John Singer Sargent
John Singer Sargent Locations
John Singer Sargent (January 12, 1856 ?C April 14, 1925) was the most successful portrait painter of his era. During his career, he created roughly 900 oil paintings and more than 2,000 watercolors, as well as countless sketches and charcoal drawings. His oeuvre documents worldwide travel, from Venice to the Tyrol, Corfu, the Middle East, Montana, Maine, and Florida.
Before Sargent??s birth, his father FitzWilliam was an eye surgeon at the Wills Hospital in Philadelphia. After his older sister died at the age of two, his mother Mary (n??e Singer) suffered a mental collapse and the couple decided to go abroad to recover. They remained nomadic ex-patriates for the rest of their lives. Though based in Paris, Sargent??s parents moved regularly with the seasons to the sea and the mountain resorts in France, Germany, Italy, and Switzerland. While she was pregnant, they stopped in Florence, Italy because of a cholera epidemic, and there Sargent was born in 1856. A year later, his sister Mary was born. After her birth FitzWilliam reluctantly resigned his post in Philadelphia and accepted his wife??s entreaties to remain abroad. They lived modestly on a small inheritance and savings, living an isolated life with their children and generally avoiding society and other Americans except for friends in the art world. Four more children were born abroad of whom two lived past childhood.
Though his father was a patient teacher of basic subjects, young Sargent was a rambunctious child, more interested in outdoor activities than his studies. As his father wrote home, ??He is quite a close observer of animated nature.?? Contrary to his father, his mother was quite convinced that traveling around Europe, visiting museums and churches, would give young Sargent a satisfactory education. Several attempts to give him formal schooling failed, owning mostly to their itinerant life. She was a fine amateur artist and his father was a skilled medical illustrator. Early on, she gave him sketchbooks and encouraged drawing excursions. Young Sargent worked with care on his drawings, and he enthusiastically copied images from the Illustrated London News of ships and made detailed sketches of landscapes. FitzWilliam had hoped that his son??s interest in ships and the sea might lead him toward a naval career.
At thirteen, his mother reported that John ??sketches quite nicely, & has a remarkably quick and correct eye. If we could afford to give him really good lessons, he would soon be quite a little artist.?? At age thirteen, he received some watercolor lessons from Carl Welsch, a German landscape painter. Though his education was far from complete, Sargent grew up to be a highly literate and cosmopolitan young man, accomplished in art, music, and literature. He was fluent in French, Italian, and German. At seventeen, Sargent was described as ??willful, curious, determined and strong?? (after his mother) yet shy, generous, and modest (after his father). He was well-acquainted with many of the great masters from first hand observation, as he wrote in 1874, ??I have learned in Venice to admire Tintoretto immensely and to consider him perhaps second only to Michael Angelo and Titian.?? Related Paintings of John Singer Sargent :. | John Seymour Lucas | Portrait of Madame X | Landscape with Goatherd (mk18) | Elizabeth Winthrop Chanler | Boboli |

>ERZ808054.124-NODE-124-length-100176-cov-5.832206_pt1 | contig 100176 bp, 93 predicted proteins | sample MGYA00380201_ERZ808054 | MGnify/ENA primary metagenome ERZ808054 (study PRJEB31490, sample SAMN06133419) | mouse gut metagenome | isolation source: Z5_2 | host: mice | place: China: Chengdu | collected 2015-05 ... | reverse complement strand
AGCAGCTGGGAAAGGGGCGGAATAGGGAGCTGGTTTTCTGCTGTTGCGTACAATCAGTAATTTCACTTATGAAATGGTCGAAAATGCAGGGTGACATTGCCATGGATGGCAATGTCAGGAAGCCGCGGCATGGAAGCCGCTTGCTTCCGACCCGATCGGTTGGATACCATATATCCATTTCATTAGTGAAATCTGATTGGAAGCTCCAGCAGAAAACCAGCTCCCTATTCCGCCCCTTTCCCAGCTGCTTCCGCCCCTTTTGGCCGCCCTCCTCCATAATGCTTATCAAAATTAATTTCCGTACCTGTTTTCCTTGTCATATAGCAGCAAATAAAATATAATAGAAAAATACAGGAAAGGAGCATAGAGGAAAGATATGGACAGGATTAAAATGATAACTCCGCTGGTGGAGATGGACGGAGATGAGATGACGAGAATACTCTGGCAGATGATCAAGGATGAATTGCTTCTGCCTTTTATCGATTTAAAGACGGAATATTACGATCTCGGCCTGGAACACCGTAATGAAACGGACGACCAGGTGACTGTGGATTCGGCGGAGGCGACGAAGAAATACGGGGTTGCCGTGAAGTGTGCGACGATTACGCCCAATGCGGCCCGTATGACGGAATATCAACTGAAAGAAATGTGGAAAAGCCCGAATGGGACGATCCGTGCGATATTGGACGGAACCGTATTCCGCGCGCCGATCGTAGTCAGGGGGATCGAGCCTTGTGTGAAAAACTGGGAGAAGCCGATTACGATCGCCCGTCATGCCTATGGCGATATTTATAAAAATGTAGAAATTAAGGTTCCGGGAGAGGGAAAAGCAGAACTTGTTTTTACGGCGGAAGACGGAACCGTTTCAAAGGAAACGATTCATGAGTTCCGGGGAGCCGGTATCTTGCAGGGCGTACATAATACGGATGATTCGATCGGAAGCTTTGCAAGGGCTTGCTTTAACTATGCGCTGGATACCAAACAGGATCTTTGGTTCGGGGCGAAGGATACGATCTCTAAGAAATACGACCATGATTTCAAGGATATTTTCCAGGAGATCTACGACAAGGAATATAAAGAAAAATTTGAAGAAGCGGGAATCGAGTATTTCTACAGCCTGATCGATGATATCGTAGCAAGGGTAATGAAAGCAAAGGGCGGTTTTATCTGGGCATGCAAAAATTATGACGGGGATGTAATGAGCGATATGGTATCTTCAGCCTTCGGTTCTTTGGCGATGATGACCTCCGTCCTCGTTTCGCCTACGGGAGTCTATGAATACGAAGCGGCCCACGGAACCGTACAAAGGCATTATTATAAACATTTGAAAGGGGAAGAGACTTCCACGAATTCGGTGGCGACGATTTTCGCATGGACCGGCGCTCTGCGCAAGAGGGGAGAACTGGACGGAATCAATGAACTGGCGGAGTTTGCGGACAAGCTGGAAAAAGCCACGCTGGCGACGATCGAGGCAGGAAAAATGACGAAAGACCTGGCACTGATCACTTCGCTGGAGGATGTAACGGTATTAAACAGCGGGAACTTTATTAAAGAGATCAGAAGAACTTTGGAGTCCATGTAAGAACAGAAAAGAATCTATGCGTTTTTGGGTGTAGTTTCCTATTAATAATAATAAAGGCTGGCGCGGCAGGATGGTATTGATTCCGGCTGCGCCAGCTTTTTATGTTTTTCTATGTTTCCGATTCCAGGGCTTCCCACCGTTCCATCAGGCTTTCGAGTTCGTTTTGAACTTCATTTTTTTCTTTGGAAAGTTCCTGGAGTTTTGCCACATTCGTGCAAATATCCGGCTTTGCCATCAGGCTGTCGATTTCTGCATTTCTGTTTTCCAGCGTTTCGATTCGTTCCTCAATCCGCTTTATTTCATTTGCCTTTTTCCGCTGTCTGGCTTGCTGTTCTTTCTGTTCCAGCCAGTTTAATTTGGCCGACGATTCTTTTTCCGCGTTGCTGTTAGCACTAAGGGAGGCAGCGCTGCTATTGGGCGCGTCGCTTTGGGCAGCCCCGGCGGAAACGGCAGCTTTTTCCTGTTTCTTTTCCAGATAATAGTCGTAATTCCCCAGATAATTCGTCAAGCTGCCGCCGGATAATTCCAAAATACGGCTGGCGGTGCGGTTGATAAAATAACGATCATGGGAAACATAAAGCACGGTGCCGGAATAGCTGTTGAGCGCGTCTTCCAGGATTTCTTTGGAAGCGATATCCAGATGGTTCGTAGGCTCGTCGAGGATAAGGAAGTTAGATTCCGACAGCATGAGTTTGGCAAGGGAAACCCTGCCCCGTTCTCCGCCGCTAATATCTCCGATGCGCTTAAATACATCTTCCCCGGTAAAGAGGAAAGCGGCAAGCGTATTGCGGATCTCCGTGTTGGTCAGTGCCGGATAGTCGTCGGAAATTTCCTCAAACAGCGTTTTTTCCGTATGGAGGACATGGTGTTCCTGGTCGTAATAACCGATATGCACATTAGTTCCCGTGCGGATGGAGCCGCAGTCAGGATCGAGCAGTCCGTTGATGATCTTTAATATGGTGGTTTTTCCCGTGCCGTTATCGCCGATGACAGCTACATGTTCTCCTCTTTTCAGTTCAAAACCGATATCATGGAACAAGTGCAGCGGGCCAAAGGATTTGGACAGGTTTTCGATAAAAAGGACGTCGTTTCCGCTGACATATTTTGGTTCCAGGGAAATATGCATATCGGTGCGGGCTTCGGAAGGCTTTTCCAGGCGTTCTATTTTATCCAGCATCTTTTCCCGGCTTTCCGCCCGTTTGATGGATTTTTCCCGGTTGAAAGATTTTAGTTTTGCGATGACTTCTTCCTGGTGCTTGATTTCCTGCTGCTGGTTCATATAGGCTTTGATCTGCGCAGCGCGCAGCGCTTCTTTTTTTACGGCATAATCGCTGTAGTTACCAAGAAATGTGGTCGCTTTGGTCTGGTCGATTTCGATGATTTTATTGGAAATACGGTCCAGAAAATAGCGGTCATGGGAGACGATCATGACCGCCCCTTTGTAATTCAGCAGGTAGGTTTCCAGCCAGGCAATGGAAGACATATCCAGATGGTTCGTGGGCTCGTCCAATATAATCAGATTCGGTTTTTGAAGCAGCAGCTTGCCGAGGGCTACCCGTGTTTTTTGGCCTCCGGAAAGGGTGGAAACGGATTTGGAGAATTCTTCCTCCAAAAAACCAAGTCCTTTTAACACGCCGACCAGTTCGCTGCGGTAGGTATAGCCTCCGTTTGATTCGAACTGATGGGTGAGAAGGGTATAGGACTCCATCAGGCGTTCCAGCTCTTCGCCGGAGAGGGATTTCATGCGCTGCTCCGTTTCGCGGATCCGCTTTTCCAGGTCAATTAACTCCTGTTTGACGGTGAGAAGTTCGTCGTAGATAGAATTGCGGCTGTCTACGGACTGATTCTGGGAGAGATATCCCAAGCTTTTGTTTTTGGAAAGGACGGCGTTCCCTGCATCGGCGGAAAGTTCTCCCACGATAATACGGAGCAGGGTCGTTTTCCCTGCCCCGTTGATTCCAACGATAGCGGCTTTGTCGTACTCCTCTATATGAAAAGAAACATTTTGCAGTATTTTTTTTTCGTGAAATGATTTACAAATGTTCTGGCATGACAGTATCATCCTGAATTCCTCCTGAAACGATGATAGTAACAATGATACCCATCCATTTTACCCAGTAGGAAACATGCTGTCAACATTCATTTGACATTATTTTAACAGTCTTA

Related Artists:SARACENI, Carlo
Italian painter, Roman school (b. 1579, Venezia, d. 1620, Venezia). Italian painter. He is best known for his jewel-like paintings representing sacred and secular themes, which combine a delicate technique inspired by Adam Elsheimer with a note of observed realism owed to Caravaggio. He also painted altarpieces and worked in fresco. Stettheimer Florine
American Painter, 1871-1944
was an American artist. She has been described as "a Deco-influenced early Modernist who??s never really gotten her due". Stettheimer was born in Rochester, New York to a wealthy family. She spent much of her early life traveling, studying art in Italy, Spain, France, Germany, and Switzerland. She studied for three years in the mid-1890s at the Art Students League in New York, but came into her own artistically upon her permanent return to New York after the start of World War I. In October 1916, the only one-person exhibition of her work during her lifetime took place at New York's Knoedler & Company. She exhibited 12 "high-keyed, decorative paintings", none of which were sold. Cushioned by family resources, Stettheimer refrained from self-promotion and considered her painting "an entirely private pursuit". She intended to have her works destroyed after her death, a wish defied by her sister Henrietta, her executor. Stettheimer's privileged position pervades her work. As one critic has written, "money she regarded as a birthright, decidedly not something to be flaunted in the shape of a dozen yachts, but rather to be used as a palliative against the more unpleasant aspects of the world outsideKerstiaen de Keuninck
Kerstiaen de Keuninck Gallery
Flemish painter. Although from Courtrai, from an early age he lived in Antwerp. He was listed in 1577 as one of the recipients of the Poor-box (armenbus) of the Antwerp Guild of St Luke, where he was received as master in 1580. He married in 1585. De Keuninck took on Carel de Ferrara as an apprentice in 1599. His son Kerstiaen de Keuninck the younger (d 1642-3) became a master in 1613. In 1629 Engel Ergo started an apprenticeship with a Kerstiaen de Keuninck: it is not clear whether this refers to father or son.